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Dengue, zika, and measles to rebound after the COVID-19 pandemic in Mexico

Mexican health authorities are currently focused on the mitigation of the COVID-19 pandemic

Dengue, zika, and measles to rebound after the COVID-19 pandemic in Mexico
Several diseases threaten the health of Mexicans - Photo: File photo/EL UNIVERSAL
English 14/05/2020 19:51 Yanet Aguilar Sosa Mexico City Actualizada 17:35
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The COVID-19 health emergency has cornered Mexico’s actions at different levels. Preventive campaigns, the measures implemented by the population, but also the scientific and research projects have completely focused on the new coronavirus, however, once the pandemic is over, Health authorities will have to face other viruses that affect the population, especially dengue, zika, and measles.

The cases of dengue in Mexico have doubled their numbers compared to the same period in 2019, which was a tough year, for there were five times as many cases as in 2018. However, until the 18th week 2020, there are 2,777 cases compared to the 1,694 cases in 2019, as well as 11 deaths compared to three fatalities in the previous year.

Regarding zika, which just as dengue is a virus that spreads through mosquito bites, until May 4, there were three infections in Morelos, Quintana Roo, and Veracruz, including a case of a pregnant woman.

Recommended: Zika, the consequences of the epidemic on Mexico

Moreover, in 2020, Mexico has faced another respiratory virus besides COVID-19: measles.  On April 24, authorities said they had controlled the measles outbreak, however, there were 14 new cases as of May 8 for a total of 164. 133 were registered in Mexico City, 29 in the State of Mexico, and 2 in Campeche.

Data from the Health Ministry’s Epidemiology General Direction show that Mexico is not only fighting against coronavirus but also against other viruses. For instance, dengue has shown an increase in cases due to the rainy season that makes the mosquito population grow throughout the country.

The danger of the rainy season
“Dengue is silently strong; all news are focused on the COVID-19 pandemic but that doesn’t mean dengue is forgotten nor controlled, on the contrary, dengue is strong,” says doctor Juan Ernesto Ludert León from the Research and Advanced Studies Center (CINVESTAV).

The researcher says that dengue has natural cycles and peaks, as well as low-activity periods.

Recommended: Measles outbreak confirmed in Mexico City

“Actually, it's a virus that directly responds to the mosquito population density; in May, one would expect a peak of cases because the rainy season begins; mosquitos breed in clean water, hence, stagnant water from rains is where they actually breed.” he asserts.

The beginning of the rainy season usually implies a peak in the mosquito population and in dengue cases. According to Ludert, Mexico is vulnerable to this disease because it has very long coasts, from Baja California to Chiapas, and from Tamaulipas to Quintana Roo. Mexico is the second place in dengue cases in Latin America just under Brazil.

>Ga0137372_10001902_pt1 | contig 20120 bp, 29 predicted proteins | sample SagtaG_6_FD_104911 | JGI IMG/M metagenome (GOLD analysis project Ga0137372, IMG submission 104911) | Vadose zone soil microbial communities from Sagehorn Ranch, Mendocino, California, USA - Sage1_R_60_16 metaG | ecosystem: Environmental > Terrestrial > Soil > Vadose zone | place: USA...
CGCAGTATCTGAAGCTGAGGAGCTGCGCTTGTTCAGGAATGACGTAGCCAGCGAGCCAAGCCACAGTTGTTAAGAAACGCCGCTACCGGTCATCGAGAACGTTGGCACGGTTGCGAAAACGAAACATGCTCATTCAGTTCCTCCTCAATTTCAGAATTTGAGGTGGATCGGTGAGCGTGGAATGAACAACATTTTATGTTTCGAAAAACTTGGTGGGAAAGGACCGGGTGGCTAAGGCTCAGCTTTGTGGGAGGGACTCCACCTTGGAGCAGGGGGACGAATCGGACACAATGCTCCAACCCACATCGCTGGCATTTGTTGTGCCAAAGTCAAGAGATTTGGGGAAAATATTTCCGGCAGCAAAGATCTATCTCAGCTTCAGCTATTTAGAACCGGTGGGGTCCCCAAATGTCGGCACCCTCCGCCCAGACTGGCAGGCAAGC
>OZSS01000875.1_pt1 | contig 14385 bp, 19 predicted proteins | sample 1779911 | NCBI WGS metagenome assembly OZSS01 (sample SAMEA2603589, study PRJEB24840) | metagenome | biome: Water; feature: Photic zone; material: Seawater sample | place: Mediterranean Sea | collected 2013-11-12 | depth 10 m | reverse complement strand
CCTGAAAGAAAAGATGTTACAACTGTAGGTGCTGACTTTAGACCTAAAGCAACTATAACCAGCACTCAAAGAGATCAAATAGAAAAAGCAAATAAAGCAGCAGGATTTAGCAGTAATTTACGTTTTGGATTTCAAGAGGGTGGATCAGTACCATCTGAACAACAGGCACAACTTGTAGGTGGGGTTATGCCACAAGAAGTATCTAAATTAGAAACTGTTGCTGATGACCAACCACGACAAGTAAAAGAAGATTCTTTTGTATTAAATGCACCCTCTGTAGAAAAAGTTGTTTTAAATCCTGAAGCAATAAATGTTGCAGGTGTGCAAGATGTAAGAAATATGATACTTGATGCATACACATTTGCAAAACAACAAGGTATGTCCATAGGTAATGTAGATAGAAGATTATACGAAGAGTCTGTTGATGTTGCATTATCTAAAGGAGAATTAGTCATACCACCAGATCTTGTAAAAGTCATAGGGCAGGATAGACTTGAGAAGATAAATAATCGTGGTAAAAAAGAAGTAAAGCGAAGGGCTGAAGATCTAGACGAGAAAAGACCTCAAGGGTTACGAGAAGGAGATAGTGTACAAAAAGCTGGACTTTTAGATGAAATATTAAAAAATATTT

“Mexico City and the metropolitan area is the only place free from dengue due to the altitude. Another characteristic of Mexico that makes it vulnerable to dengue is that we have the four serotypes.”

Another factor is being a developing country. The researcher mentions the case of the two Laredos: Laredo and Nuevo Laredo, the same city divided by a river. The part in the U.S. has many mosquitoes and a low prevalence of dengue, while the Mexican part has more mosquitoes but more dengue cases. The difference is the way of living.

The reemergence
As of May 8, there were 164 measles cases in Mexico. Doctor Rosa María del Ángel, vice-president of the Mexican Society of Virology, asserts that this is a disease that infects children the most,

“We had stopped seeing it in Mexico in the last years because the virus that causes the disease is a paramyxovirus and we have a good vaccine against it,” she says.

The researcher says that the problem returned a few years ago due to two main factors: one of them is the lack of vaccination, that is, families choose not to vaccinate their children; the other is a shortage of vaccines, and that leaves us with an unprotected and vulnerable population.

“So, if there are measles cases, the vulnerable population will probably get infected, and if we add that measles is a respiratory disease like COVID-19 that can spread much more easily, then the risk of infection is higher. A patient infected with COVID-19 can infect from 2.5 to 5 people; in the case of measles, an infected person can infect between 12 and 15 people.”

Recommended: Deadly diseases: The worst epidemics in the history of Mexico

Vaccines and antivirals
The main objective is to eradicate all diseases. In the case of measles, there is a very effective tool: the excellent vaccine that already exists. This is not the case for dengue and zika for which there are no antivirals nor vaccines.

Ludert asserts that there are many investigations regarding these diseases in Mexico and the world, but the results are still not very effective since they are very complex diseases.

Rosa María del Ángel asserts that the measles vaccine is so good that it has been used to create vaccines for other viruses and adds that what is needed is for people to be aware of the importance of vaccination and to prevent shortages.

Recommended: COVID-19 Live Updates: Confirmed coronavirus cases in Mexico

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